The Kurdistan Regional Government (KRG), based in Erbil, said in a statement it would respect the Federal Supreme Court’s ruling on November 6. It called for talks with the government in Baghdad
to resolve tensions over the region’s constitutional status.
“We believe that this decision must become a basis for starting an inclusive national dialogue between Erbil and Baghdad
to resolve all disputes through implementation of all constitutional articles and in a way that guarantees all rights, authorities and status mentioned in the Constitution,” the KRG said in the statement.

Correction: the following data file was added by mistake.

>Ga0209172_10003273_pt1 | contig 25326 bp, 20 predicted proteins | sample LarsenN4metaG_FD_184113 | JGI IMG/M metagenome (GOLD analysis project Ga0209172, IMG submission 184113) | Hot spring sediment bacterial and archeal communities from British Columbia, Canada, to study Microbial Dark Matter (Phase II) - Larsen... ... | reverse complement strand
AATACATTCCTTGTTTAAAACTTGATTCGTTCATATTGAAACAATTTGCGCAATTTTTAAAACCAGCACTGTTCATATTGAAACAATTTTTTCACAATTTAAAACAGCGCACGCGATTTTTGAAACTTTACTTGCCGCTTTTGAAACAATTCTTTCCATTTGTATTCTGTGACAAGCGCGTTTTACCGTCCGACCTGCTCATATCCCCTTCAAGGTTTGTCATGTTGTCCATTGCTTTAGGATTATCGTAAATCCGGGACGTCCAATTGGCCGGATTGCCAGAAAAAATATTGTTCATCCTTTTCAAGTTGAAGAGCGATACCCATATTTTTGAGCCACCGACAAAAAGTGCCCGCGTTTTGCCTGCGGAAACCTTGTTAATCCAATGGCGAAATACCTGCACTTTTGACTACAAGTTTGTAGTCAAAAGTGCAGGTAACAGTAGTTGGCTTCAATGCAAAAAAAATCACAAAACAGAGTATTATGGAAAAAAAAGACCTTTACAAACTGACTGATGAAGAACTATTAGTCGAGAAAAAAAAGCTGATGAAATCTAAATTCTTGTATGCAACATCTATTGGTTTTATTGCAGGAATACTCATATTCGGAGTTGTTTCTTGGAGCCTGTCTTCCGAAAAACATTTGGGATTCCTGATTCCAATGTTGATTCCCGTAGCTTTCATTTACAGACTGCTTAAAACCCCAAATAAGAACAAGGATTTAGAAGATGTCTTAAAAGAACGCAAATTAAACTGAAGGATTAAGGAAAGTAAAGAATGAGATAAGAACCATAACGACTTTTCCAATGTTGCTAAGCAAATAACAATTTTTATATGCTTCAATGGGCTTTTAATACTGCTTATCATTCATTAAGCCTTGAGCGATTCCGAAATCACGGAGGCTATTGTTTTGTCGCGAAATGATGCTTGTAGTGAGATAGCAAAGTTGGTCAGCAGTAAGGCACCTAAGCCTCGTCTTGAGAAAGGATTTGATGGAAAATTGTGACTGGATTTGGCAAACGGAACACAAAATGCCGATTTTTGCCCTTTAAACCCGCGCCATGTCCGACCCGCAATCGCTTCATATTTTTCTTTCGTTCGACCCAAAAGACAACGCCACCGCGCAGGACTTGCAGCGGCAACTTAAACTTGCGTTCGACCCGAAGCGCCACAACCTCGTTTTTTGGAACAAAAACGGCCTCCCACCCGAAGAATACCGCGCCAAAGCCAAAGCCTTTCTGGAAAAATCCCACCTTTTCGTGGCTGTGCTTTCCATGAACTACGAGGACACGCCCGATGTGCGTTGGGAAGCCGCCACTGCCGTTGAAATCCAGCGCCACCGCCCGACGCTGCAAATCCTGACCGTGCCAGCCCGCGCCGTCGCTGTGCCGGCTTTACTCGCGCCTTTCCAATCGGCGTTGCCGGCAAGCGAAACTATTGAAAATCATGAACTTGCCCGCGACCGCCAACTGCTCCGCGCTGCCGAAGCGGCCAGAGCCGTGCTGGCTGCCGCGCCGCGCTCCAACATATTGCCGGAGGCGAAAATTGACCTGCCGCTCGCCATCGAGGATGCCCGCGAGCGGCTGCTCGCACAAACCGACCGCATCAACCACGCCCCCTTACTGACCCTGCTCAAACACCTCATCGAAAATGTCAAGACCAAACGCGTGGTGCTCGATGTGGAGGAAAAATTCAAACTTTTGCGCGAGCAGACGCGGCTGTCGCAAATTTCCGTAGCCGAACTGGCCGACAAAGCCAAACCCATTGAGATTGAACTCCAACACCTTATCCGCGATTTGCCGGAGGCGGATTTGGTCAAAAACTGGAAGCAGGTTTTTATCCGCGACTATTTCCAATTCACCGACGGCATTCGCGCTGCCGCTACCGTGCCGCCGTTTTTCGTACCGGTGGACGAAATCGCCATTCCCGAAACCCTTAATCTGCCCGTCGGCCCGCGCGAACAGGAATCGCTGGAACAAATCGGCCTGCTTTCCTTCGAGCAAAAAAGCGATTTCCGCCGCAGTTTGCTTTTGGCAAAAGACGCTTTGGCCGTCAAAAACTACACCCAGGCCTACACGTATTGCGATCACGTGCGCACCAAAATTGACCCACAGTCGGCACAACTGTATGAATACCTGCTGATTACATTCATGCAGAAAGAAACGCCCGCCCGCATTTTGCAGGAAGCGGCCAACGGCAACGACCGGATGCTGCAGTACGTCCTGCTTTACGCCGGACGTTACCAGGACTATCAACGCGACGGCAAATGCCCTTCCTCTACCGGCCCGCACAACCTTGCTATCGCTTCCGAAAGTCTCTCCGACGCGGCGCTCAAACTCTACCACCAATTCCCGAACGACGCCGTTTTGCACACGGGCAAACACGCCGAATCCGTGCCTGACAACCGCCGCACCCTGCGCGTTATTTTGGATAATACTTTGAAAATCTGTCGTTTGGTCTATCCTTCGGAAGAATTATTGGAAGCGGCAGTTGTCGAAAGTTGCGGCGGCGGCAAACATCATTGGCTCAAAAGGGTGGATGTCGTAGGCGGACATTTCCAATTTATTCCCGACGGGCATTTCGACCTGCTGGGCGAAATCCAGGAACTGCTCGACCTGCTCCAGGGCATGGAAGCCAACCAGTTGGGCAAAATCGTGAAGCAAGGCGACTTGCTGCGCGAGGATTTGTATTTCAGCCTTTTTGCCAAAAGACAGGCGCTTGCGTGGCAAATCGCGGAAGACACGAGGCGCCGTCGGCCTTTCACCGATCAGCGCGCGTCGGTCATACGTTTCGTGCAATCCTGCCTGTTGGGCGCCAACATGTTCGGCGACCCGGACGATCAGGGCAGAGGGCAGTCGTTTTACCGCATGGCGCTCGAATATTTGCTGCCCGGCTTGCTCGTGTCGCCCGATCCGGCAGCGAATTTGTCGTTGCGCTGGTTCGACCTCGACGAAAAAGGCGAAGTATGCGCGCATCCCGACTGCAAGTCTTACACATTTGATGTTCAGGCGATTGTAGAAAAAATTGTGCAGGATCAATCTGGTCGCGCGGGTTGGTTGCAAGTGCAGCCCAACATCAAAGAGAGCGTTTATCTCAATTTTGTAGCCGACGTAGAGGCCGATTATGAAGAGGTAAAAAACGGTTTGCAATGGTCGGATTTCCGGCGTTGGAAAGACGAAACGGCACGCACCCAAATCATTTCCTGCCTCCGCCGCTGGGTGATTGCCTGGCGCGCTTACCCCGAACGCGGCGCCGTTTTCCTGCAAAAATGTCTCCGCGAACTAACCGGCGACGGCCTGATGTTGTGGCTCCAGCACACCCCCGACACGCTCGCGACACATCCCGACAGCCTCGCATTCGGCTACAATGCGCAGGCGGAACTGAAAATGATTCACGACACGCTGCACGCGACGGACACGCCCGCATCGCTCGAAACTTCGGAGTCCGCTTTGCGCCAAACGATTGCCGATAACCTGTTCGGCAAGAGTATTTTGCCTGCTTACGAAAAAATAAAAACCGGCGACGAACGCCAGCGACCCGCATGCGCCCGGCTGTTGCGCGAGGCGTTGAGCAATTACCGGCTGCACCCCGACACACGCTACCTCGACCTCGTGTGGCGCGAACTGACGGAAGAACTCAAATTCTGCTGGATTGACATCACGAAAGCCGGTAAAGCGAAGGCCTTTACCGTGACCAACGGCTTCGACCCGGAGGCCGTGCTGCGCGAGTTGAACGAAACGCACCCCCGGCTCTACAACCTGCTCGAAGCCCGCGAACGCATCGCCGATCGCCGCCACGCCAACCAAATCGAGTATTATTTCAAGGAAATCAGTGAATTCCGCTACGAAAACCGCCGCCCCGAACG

“This is the only way to secure the unity of Iraq.”
Iraq’s Kurds voted overwhelmingly for independence in September
in defiance of the central government in Baghdad
, which had declared the referendum illegal.
The vote also raised hackles in neighboring Turkey
, which have their own Kurdish minorities.
The concession over the court ruling marks the Kurds’ latest attempt to revive negotiations with central government, which imposed retaliatory measures following the independence vote.
Those measures included an October offensive by Iraqi government forces, backed by Shia militia, to take the oil-producing city of Kirkuk from the KRG.